Robinson, Alex – Tricked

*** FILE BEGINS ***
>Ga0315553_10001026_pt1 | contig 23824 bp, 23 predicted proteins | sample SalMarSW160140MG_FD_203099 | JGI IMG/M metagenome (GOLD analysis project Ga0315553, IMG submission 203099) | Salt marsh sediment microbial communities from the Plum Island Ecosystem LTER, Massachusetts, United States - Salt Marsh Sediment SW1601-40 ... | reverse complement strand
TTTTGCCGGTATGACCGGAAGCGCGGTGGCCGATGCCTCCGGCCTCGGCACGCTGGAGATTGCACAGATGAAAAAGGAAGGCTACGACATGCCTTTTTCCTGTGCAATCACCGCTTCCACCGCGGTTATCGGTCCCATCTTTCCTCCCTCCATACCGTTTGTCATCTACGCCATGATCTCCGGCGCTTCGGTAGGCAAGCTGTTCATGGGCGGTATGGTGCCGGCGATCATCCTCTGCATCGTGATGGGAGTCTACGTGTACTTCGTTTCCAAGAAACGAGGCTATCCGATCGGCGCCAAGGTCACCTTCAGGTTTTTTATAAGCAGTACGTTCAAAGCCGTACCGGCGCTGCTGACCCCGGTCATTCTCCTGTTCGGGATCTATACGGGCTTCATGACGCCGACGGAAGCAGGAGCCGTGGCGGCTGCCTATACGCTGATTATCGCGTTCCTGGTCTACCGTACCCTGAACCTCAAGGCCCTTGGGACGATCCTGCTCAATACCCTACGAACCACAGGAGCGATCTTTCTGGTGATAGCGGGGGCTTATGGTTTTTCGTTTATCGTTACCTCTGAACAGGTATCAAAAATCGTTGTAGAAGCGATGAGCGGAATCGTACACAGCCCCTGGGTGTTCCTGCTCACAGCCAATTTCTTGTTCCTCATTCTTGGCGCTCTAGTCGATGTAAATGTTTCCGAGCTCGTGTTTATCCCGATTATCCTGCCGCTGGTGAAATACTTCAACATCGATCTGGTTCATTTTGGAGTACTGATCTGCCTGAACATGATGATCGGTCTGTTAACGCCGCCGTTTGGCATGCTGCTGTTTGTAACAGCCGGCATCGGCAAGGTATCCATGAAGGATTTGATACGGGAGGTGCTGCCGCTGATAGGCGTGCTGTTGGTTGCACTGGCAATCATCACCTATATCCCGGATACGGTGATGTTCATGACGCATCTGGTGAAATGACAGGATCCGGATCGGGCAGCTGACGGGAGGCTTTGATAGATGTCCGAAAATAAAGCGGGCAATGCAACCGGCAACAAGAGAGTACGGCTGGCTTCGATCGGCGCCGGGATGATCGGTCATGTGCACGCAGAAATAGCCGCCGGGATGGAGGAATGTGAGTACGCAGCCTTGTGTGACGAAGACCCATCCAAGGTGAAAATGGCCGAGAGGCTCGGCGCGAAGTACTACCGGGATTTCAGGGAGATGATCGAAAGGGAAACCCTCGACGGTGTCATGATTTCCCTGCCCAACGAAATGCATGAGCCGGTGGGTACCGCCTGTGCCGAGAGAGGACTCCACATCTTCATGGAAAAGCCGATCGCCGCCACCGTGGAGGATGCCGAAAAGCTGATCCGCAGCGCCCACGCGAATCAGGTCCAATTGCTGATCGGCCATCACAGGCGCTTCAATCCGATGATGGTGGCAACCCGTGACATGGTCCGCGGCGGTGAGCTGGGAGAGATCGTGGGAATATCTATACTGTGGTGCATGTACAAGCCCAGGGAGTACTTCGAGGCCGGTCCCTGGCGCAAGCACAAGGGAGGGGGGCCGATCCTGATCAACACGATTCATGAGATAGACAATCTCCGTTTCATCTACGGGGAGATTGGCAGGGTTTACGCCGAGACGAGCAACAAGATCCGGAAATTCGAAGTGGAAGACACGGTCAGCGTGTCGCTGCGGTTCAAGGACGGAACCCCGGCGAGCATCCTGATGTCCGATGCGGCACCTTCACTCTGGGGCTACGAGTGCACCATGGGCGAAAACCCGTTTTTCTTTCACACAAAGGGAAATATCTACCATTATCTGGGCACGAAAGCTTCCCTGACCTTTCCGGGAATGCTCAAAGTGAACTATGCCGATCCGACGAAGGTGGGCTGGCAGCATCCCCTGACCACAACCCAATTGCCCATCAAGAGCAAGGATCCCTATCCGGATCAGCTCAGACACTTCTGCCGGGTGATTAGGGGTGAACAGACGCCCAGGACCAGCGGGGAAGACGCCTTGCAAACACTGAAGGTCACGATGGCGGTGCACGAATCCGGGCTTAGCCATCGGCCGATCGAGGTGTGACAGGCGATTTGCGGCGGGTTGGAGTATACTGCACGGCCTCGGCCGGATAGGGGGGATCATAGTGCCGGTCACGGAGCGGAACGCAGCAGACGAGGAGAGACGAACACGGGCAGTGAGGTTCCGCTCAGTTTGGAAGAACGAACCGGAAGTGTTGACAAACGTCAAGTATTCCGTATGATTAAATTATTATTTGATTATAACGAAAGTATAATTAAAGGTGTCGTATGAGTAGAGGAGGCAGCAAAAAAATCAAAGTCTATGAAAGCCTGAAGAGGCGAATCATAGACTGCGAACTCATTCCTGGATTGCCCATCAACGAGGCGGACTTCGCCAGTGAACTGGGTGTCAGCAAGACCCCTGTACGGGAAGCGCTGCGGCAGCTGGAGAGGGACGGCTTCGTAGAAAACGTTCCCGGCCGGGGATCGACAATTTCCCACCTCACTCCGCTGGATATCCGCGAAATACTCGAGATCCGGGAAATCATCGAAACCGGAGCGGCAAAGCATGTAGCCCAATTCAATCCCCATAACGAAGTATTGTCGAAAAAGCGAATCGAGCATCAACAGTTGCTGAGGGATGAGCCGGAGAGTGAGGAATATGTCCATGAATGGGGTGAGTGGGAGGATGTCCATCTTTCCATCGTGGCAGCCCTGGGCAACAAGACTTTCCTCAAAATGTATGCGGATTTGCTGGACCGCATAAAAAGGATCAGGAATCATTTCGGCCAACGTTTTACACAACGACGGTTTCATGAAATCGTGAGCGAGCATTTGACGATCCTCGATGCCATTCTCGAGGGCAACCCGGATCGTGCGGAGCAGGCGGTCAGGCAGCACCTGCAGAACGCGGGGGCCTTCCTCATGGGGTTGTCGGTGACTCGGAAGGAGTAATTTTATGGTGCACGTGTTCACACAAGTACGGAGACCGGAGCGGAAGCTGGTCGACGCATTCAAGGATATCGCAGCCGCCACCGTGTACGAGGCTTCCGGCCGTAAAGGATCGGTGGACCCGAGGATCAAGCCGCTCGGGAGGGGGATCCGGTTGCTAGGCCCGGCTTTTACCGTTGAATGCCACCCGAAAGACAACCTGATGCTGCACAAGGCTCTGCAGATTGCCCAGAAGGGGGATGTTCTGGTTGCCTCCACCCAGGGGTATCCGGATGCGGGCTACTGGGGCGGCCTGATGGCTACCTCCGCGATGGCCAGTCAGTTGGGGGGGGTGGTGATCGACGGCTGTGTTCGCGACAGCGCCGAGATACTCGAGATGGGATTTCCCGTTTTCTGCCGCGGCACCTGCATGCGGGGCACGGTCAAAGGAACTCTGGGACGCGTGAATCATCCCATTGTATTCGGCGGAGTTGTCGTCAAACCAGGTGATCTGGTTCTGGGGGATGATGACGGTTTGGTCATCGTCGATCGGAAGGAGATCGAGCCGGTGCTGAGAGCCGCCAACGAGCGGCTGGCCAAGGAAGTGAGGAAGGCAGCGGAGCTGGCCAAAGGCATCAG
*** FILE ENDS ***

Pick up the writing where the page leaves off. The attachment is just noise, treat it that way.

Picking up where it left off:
I was skeptical of this idea from the start. Not that concept for the book, because I mostly didn’t know that, but the idea of putting out a graphic novel this big all at once without installments. Sure, it makes economic sense, but dammit, I do like the regular installments of a story. The thing is, it’s not like Alex vanished from the planet while he was doing this. Pretty much every convention had him with a new mini comic at the very least, so he didn’t just fall off the planet while he was putting this together. The first Box Office Poison collection is probably in my top twenty of favorite graphic novels ever, so my anticipation level was pretty high for this one. All of which leads me to say that this is my favorite graphic novel so far in this young year, unless of course it came out last year, which is still meaningless to me because I just read it today, 1/23/06. Make sense? Good. This follows the lives of 6 people and shows how their lives eventually converge in one climatic moment. There’s Ray, the former rock star who’s had writer’s block for years now and is trying desperately to get back on top. Nick, a counterfeiter who’s a generally shitty guy. Phoebe, a young woman who’s trying to find her long-lost father, although she’s not sure if she really wants to find him. Steve, an obsessive music fan who’s stuck at a lousy job. Caprice, a waitress who seems to have had enough of relationships. And Lily, who’s temping for a record company. Steve is the most interesting of the bunch, as we get to see his slow descent into madness done in some great and subtle ways, along with getting to see him as an actual human being, not just some crank. Nick suffers from not getting enough attention, or possibly it’s just that there’s not a single thing to make him a remotely likable human being, which makes him a pretty dull character. The others are all in the same general area and run into each other at least a few times in the course of the story, which follows all of those plot lines I mentioned. Overall, I think he’s stumbled onto the formula for success, or at least for keeping me happy. Put out something that’s more or less brilliant like this every five years or so, and in the meantime keep doing a 24 hour comic every now and then so we don’t think that he’s given up on comics. If you like just losing yourself for an afternoon in a good graphic novel, this is a pretty damned good one to get lost in.